How to deal when politics divide your family

The World
Illustration of young woman sitting in car, arms folded in despondent pose, while older man is driving, with prayer beads hanging from rearview mirror and Buddha figurine on dash

Illustration by Katherine Du/The World

When 25-year-old Aye Aye Dun was a kid, she spent most weekends in the backseat of her parents’ car, riding from small-town Springfield, Missouri, to bigger cities with Buddhist monasteries, meditation centers or Burmese family friends who hosted big picnics.

Springfield, Illinois, was a six-hour drive. Oklahoma City was a four-hour drive.

On the way, her family listened to oldies on the radio or Buddhist sermons on tape. They drove to worship with monks visiting from Myanmar, formerly called Burma, and to sit with other Burmese Americans over plates of si htamin, oily, glutinous rice with onion and turmeric, baya kyaw, split pea fritters, and classic mohinga, catfish noodle soup topped with fried crunchy garlic and peas, cilantro and lime. When a monk was visiting, Dun’s parents encouraged her to speak with him one-on-one.

Dun remembers sitting on the floor and looking up at her religious leaders, wrapped in dark red robes with shaved heads, in reverence.

Guidance from Buddhist monks, Burmese food and community weren’t available in Springfield, where her parents moved for work after they immigrated to the US from Myanmar. The middle-America town was so predominantly white and Christian, Dun says, that her mom later told her that when she saw an ethnic-sounding name on her class roster, she would get excited because she wanted Dun to have someone to relate to. Dun’s parents worried their family’s Buddhist traditions might be washed away by assimilation to white, Christian norms.

So each night before bed, they had Dun memorize sutras or read stories from the “Illustrated History of Buddhism.” Dun loved seeing her religious texts brought to life with bold, vivid illustrations. There was the story of Prince Ajatasattu, for example, who gets tricked into imprisoning his own father and then orders the soles of his feet to be sliced with a knife. The prince only realizes his mistake when he has a child and recognizes the unconditionality of a father’s love.

“The main takeaway I remember from the stories,” Dun says, “is that going against your parents is the worst thing you can do.”

In 2012, when Dun was 18 years old, she started hearing about a Buddhist monk who was spreading vitriol and hate against the Rohingya, an ethnic minority in Myanmar’s Rakhine state. She came across Time Magazine’s cover story about “the Buddhist bin Laden,” Wirathu, a monk accused of inciting violence against Muslims in Myanmar.

“Nonviolent, virtuous monks who would protest against corruption and injustice and despotic government. That was, like, my image of Burma,” she says. Wirathu changed Dun’s understanding of her religious leaders.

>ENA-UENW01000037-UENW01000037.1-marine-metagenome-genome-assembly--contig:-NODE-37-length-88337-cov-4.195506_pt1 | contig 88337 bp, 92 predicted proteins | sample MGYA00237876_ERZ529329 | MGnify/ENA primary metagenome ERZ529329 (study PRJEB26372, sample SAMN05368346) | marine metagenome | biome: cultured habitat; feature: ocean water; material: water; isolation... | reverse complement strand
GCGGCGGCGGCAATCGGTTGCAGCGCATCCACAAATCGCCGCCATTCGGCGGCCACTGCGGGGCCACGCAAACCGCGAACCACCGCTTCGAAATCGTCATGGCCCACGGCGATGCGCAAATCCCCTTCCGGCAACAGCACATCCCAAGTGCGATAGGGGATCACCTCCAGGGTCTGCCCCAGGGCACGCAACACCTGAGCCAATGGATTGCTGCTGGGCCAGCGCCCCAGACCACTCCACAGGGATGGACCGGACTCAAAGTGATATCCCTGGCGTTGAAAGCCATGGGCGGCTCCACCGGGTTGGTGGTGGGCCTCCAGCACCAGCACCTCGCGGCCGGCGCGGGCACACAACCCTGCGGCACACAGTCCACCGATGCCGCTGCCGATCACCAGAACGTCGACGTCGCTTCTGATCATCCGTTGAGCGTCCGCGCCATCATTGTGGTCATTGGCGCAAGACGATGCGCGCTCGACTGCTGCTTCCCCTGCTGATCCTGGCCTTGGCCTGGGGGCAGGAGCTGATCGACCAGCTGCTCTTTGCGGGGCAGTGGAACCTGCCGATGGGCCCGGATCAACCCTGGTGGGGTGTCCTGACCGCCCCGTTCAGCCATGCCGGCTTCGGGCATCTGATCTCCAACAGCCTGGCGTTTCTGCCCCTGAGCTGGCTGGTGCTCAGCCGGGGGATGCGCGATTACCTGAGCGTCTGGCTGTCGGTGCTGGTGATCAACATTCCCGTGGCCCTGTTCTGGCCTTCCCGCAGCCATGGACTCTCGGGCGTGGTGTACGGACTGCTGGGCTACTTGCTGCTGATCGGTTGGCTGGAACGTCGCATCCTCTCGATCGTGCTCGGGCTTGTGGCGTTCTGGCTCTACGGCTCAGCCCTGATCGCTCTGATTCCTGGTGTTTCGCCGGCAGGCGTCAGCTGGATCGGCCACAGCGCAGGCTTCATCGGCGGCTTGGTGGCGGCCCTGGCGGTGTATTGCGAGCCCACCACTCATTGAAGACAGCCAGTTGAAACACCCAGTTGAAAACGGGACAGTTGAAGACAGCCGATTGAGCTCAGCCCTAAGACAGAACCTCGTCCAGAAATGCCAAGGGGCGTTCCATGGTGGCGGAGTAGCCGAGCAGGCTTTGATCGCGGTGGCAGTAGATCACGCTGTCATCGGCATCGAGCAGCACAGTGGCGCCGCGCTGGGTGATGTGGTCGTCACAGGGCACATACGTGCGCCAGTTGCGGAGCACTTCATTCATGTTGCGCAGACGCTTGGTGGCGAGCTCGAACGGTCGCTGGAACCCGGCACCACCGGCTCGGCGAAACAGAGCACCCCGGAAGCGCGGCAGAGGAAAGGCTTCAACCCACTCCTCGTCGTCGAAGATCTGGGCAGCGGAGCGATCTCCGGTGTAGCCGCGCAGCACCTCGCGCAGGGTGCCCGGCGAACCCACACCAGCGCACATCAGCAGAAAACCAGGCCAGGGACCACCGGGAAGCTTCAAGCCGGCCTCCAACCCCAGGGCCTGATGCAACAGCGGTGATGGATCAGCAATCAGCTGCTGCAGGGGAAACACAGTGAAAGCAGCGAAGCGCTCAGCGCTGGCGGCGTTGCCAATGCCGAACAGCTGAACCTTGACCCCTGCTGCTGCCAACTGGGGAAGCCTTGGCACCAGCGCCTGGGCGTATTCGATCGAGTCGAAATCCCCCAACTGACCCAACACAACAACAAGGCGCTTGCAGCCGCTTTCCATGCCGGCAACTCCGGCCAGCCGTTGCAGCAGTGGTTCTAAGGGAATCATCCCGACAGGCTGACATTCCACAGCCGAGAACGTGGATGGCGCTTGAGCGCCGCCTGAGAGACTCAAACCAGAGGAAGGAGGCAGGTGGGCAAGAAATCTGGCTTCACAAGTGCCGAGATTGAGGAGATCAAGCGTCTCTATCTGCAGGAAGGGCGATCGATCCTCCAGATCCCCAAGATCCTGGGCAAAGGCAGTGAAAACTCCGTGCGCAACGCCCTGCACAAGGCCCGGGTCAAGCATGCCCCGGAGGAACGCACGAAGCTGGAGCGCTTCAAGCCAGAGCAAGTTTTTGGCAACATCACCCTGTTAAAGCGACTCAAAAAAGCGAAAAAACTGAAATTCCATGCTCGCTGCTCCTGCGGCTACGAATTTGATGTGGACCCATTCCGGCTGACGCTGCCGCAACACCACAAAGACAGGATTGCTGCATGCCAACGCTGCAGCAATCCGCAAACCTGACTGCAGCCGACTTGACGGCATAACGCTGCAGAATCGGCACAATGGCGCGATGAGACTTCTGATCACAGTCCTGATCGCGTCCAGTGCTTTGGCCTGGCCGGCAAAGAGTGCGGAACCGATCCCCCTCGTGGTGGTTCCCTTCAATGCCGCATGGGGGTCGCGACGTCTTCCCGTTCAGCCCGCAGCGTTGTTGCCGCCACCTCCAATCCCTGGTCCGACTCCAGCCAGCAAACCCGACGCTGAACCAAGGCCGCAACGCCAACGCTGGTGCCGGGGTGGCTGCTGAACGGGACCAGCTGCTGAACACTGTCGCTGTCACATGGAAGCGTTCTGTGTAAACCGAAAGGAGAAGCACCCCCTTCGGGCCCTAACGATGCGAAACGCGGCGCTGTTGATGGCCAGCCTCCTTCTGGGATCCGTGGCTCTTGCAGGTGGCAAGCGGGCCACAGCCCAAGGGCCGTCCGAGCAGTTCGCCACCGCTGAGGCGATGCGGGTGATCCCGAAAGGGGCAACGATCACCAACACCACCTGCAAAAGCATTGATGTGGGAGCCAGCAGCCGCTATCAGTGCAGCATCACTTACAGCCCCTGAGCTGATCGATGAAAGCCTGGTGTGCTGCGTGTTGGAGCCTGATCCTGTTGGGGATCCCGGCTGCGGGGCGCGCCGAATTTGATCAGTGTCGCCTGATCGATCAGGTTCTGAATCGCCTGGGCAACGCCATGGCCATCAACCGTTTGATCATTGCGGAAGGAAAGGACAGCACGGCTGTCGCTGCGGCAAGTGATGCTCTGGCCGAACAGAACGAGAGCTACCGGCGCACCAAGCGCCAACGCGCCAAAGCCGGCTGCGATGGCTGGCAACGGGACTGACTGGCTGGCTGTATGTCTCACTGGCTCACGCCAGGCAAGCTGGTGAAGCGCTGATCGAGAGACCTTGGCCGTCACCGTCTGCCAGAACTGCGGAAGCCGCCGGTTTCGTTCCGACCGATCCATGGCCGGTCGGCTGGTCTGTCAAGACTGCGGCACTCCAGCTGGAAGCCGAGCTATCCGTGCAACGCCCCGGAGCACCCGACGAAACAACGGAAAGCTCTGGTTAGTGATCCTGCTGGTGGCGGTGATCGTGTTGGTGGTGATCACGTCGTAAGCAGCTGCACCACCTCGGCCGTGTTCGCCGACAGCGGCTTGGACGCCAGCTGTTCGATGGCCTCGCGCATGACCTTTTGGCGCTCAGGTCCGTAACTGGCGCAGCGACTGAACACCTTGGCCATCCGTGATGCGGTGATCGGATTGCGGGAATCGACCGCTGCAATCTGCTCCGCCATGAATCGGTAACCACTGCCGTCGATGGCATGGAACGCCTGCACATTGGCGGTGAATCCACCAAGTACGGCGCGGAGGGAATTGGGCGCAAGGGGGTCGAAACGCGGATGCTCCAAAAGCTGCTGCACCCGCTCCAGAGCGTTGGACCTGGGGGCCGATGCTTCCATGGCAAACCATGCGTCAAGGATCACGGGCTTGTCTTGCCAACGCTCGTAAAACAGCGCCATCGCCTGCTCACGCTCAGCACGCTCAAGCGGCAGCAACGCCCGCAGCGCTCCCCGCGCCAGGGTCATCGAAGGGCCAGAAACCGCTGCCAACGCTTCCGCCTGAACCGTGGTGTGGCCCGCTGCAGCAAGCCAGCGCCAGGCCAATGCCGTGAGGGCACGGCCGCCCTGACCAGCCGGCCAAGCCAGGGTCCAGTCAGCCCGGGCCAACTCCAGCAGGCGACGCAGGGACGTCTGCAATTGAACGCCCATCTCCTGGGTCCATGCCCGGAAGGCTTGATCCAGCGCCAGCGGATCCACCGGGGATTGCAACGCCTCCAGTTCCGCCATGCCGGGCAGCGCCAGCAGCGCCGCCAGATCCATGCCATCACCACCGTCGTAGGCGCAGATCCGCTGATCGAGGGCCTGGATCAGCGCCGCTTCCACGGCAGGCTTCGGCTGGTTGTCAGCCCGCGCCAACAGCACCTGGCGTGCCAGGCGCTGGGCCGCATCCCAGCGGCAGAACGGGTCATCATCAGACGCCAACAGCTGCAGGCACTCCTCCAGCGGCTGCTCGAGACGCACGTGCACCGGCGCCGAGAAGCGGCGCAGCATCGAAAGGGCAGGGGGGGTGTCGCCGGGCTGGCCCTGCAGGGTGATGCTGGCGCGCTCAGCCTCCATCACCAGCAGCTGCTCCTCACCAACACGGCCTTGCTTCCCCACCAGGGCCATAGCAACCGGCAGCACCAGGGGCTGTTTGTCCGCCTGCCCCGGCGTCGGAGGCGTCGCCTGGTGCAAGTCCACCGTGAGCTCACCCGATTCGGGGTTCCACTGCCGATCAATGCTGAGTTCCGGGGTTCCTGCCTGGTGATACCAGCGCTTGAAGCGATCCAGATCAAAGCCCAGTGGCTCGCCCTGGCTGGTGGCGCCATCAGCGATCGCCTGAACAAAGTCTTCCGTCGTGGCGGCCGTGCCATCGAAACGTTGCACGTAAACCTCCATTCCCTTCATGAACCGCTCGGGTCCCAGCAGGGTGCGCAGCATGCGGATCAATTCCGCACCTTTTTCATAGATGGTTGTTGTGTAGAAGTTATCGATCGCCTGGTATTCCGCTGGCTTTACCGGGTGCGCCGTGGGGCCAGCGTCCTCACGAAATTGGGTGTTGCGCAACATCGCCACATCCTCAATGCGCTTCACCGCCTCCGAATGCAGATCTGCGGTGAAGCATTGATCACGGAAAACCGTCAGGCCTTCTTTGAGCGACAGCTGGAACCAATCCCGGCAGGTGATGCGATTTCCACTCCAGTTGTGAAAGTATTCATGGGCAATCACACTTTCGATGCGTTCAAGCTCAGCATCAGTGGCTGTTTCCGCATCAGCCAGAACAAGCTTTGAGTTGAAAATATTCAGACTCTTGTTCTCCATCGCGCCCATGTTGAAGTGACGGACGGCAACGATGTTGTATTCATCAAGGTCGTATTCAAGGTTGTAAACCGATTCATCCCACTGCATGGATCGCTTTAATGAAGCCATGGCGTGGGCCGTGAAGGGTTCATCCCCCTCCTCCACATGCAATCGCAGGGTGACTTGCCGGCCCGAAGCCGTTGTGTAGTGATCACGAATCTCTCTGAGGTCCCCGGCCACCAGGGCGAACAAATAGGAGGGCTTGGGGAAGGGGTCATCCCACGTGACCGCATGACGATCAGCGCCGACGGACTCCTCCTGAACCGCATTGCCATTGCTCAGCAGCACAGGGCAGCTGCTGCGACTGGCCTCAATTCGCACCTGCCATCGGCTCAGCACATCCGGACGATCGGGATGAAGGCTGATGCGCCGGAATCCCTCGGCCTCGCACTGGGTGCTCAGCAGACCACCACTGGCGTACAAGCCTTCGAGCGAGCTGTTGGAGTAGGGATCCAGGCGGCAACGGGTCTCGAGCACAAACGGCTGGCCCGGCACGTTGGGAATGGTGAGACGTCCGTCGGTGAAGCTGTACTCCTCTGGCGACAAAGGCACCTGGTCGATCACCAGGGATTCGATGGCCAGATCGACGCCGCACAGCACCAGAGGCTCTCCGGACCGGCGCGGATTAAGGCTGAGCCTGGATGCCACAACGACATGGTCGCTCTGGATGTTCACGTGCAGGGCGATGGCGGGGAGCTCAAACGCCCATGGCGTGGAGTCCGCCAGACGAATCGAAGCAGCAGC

One night, Dun sat down to dinner with her parents and asked them about Wirathu and the crisis in Rakhine state. She was shocked by their impassive response: They told Dun not to challenge Wirathu, that there’s a lot of misinformation about the situation in Rakhine state.

“I felt such a dissonance, like, these are not the people who raised me,” Dun says. “It was very jarring.”

More about the Rohingya: Over a million plead have fled a brutal military campaign, which the United Nations calls "textbook example of ethnic cleansing.”

It was jarring mostly, Dun says, because the xenophobia toward the Rohingya she heard from her parents sounded similar to the xenophobia toward immigrant communities she saw in the US. Burmese Americans are one of the most economically marginalized Asian minority groups in America, and Dun says Burmese people in the US are often looked down upon not only by Americans, but by other Asian minorities. It was painful to see Burmese immigrants with similar prejudices.

But the breaking point was when someone in her community — Dun won’t say who — told her that if she encountered Wirathu in public, she would have to bow to him.

“Someone who I loved and respected, who helped me maintain my heritage, told me that I’d have to do that,” Dun says. “I was shocked.”

That shock turned into shame and guilt. By challenging a monk, Dun felt like a traitor. As she continued attempts to engage her family in conversations about the Rohingya, she says she was made to feel like she was turning her back on her own people.

“Turning my back on my culture and identity, [like] I shouldn’t even call myself Burmese because I support the Rohingya,” Dun says. “Nothing hurts more than when that comes from people who are close to you, who made you the person you are.”

Dun wanted to divorce herself from her Burmese-ness. But then, in her 20s, when she was in graduate school at New York University, she became reacquainted with her identity in a new way via friendships with other Burmese Americans. One of those friendships was with Aye Min Thant, a West Coast woman her age. They had initially found each other virtually while in college on the networking site Tumblr. A group of Burmese Americans was posting pictures of what their parents packed in their school lunch boxes and chatting about other moments of cultural clashes.

By the time Dun began seeing Wirathu in the news, both women had stopped using Tumblr, but stayed in touch. After several upsetting conversations with her parents, Dun called Thant. The two stayed on the phone for hours reassuring each other that they aren’t betraying their culture by challenging monks and their parents. They discussed politics and things they wished they could say to their parents in a calm, sit-down conversation. And later, after Myanmar military raids on Rohingya towns in Rakhine State in August 2017, they decided to make a video that would show a younger generation of Burmese Americans speaking to their elders about Myanmar’s injustices toward the Rohingya.